Are We Paying Attention to Our Google Analytics Bounce Rate?

So we finally got the attention of our target customer. Perhaps they saw our site from search results, or they got intrigued with an offer we made on social media, or someone referred our business. Whatever the reason, the important thing now is they’re heading off to our website. They came, they saw… but now they’re clicking the exit button.

What made them leave? They took the time to visit, so there’s a good chance that we may have a product, service or solution that they are looking for. But instead of further exploring (to get to know the business and hopefully take our call to action), they decided to go away. They’ve landed on our site, but now they’ve bounced off…it could be that they couldn’t find the information they were looking for and are now looking somewhere else, in all likelihood on a competitor’s website.

Google defines bounce rate as the percentage of single-page visits to a website. When a person reaches a landing page and then goes away without interacting with the content or the page, it adds to the bounce rate.

Google Analytics identifies a number of factors why visitors leave after landing on just one page on a site. Obviously, if our site has only one page, then we will most likely have a high bounce rate. If our site has multiple pages, then something may be wrong with our Web tracking code setup.

Google say that they pay no attention to bounce rates when ranking websites and their pages. It would be unfair if all one-page sites were punished purely based on their choice of design. However, it does make sense that Google acknowledge the number of people who perform a search, click though and then immediately hit the back button, clicking another search result within a short space of time. This would be an indication that your content did not suit the needs of that particular searcher. If Google were to notice this happening regularly, it could indicate to them that your webpage is not particularly relevant to that key-phrase or search term.

The Analytics Help Centre also recommends taking a good look at the site design. The ads you are displaying on the site may be turning people off. The layout may be confusing and unintuitive. You may be using keywords that don’t accurately reflect the content of your pages. Based on these factors, a high bounce rate is commonly caused by poor user experience, and ineffective SEO and content strategy. If your customers can’t find what they are looking for quickly and easily, there is a good chance they won’t stick around.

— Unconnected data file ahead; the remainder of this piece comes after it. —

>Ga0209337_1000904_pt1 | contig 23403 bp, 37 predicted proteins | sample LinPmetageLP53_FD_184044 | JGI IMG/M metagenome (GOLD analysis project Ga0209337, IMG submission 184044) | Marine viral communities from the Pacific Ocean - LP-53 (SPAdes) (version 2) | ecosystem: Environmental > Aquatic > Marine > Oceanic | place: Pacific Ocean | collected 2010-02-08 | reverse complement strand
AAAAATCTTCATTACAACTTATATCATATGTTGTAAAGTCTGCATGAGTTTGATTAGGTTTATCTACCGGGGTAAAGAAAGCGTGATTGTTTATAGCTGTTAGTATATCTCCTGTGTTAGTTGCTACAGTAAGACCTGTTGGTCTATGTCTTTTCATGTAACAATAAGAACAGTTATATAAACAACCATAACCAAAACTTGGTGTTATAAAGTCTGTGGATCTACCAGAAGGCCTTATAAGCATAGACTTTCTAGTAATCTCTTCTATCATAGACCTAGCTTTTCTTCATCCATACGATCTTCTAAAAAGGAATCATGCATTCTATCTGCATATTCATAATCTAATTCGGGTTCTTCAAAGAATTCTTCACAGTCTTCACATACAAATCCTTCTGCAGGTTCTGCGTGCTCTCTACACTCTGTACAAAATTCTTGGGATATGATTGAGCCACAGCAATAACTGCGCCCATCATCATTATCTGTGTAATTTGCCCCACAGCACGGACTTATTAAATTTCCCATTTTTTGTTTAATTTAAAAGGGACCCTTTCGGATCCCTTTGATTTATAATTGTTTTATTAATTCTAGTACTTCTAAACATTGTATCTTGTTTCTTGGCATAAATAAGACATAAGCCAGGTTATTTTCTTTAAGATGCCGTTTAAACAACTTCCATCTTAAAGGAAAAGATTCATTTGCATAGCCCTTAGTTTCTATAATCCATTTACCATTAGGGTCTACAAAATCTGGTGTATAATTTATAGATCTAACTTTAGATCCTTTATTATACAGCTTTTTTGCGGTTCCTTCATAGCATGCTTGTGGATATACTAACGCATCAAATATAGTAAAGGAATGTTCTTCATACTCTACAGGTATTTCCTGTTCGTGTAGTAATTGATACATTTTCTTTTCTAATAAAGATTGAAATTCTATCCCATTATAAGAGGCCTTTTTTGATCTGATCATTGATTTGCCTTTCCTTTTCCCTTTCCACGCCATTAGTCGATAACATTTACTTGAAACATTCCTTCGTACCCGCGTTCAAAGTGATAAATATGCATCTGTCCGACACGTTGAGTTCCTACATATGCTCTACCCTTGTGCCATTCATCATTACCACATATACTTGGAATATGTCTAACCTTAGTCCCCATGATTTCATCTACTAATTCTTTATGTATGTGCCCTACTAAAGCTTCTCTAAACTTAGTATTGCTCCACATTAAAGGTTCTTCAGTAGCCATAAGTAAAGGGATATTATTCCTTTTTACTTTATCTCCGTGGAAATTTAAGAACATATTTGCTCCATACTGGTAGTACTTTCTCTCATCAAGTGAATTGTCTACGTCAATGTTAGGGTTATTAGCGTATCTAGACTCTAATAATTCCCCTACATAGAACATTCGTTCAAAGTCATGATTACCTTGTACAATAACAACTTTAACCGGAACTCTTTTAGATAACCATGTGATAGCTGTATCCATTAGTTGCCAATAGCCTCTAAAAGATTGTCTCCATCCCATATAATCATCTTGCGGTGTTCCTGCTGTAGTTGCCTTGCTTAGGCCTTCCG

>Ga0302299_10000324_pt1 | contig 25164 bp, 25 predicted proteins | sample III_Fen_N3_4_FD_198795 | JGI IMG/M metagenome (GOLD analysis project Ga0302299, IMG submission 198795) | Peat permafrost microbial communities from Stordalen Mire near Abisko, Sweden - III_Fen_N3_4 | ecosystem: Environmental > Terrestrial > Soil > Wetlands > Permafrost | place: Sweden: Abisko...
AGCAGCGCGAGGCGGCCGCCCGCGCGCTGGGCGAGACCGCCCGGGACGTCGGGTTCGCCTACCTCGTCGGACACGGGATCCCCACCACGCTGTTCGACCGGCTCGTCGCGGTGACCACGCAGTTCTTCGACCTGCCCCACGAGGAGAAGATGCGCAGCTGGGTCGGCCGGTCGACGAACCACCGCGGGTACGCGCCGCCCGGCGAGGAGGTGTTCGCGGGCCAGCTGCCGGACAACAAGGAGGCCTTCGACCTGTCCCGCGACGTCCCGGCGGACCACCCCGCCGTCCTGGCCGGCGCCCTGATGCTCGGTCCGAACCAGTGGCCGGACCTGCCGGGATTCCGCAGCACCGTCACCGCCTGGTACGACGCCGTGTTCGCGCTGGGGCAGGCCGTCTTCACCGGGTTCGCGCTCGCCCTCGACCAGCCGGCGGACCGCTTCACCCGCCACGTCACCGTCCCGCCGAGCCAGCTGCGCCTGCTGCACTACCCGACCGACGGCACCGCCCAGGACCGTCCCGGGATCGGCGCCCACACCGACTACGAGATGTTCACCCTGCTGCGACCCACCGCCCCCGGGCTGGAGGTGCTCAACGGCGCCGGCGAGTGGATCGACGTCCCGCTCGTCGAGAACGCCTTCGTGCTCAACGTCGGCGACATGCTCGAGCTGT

Where would you click on this website?

So what can we do to reduce your bounce rate?

Here are some tried and tested methods we can try to improve your results:

  • Make the page load faster. People will leave for the simple reason that it’s taking them too long to access what they are looking for. Thankfully, we’re no longer in the days of 56k dial up and getting images downloading one excruciating line after another, but make people wait for anything and they’ll soon give up an leave.
  • Make the site easy to use. Use visual elements such as colour contrasts and white spaces to make the page more engaging. Space can be a wonderful thing and really focus the user’s attention on what you want them to look at. Give them too many options and the confusion can lead to many giving up on you and your business.
  • Deliver the information promised. A simple rule really, but a site which promises life changing information then delivers a poorly disguised sales pitch isn’t giving the value Google wants. Be useful, but be truthful in what your page is aiming to achieve.
  • Make content more engaging. Cut content into short blocks, bullets, lists, bold headlines and call-out quotes. The clearer the layout, the more likely your customer will find what they are looking for.
  • Make the website mobile-friendly. This is pretty much a given now. Not only does it make it easier for your customers to find information on whichever device they choose, but increases your chances of being ranked in mobile searches.
  • Post a clear call to action. Tell your customer what you would like them to do next. Whether it is joining your mailing list, viewing another blog post, or even checking out your sales pages, giving them direction on how they should move around your site will often improve the customer experience.

The bounce rate is one of the most misunderstood and most ignored website metrics. Pay attention to it. Monitor, measure and understand it. The insights gained from the bounce rate will be a priceless tool that can be used to improve a site and make visitors stay for the long haul.

For more tips on how you can improve a customer’s experience on your website be sure to sign up to our email list on the top right of this page for regular blogs and updates.

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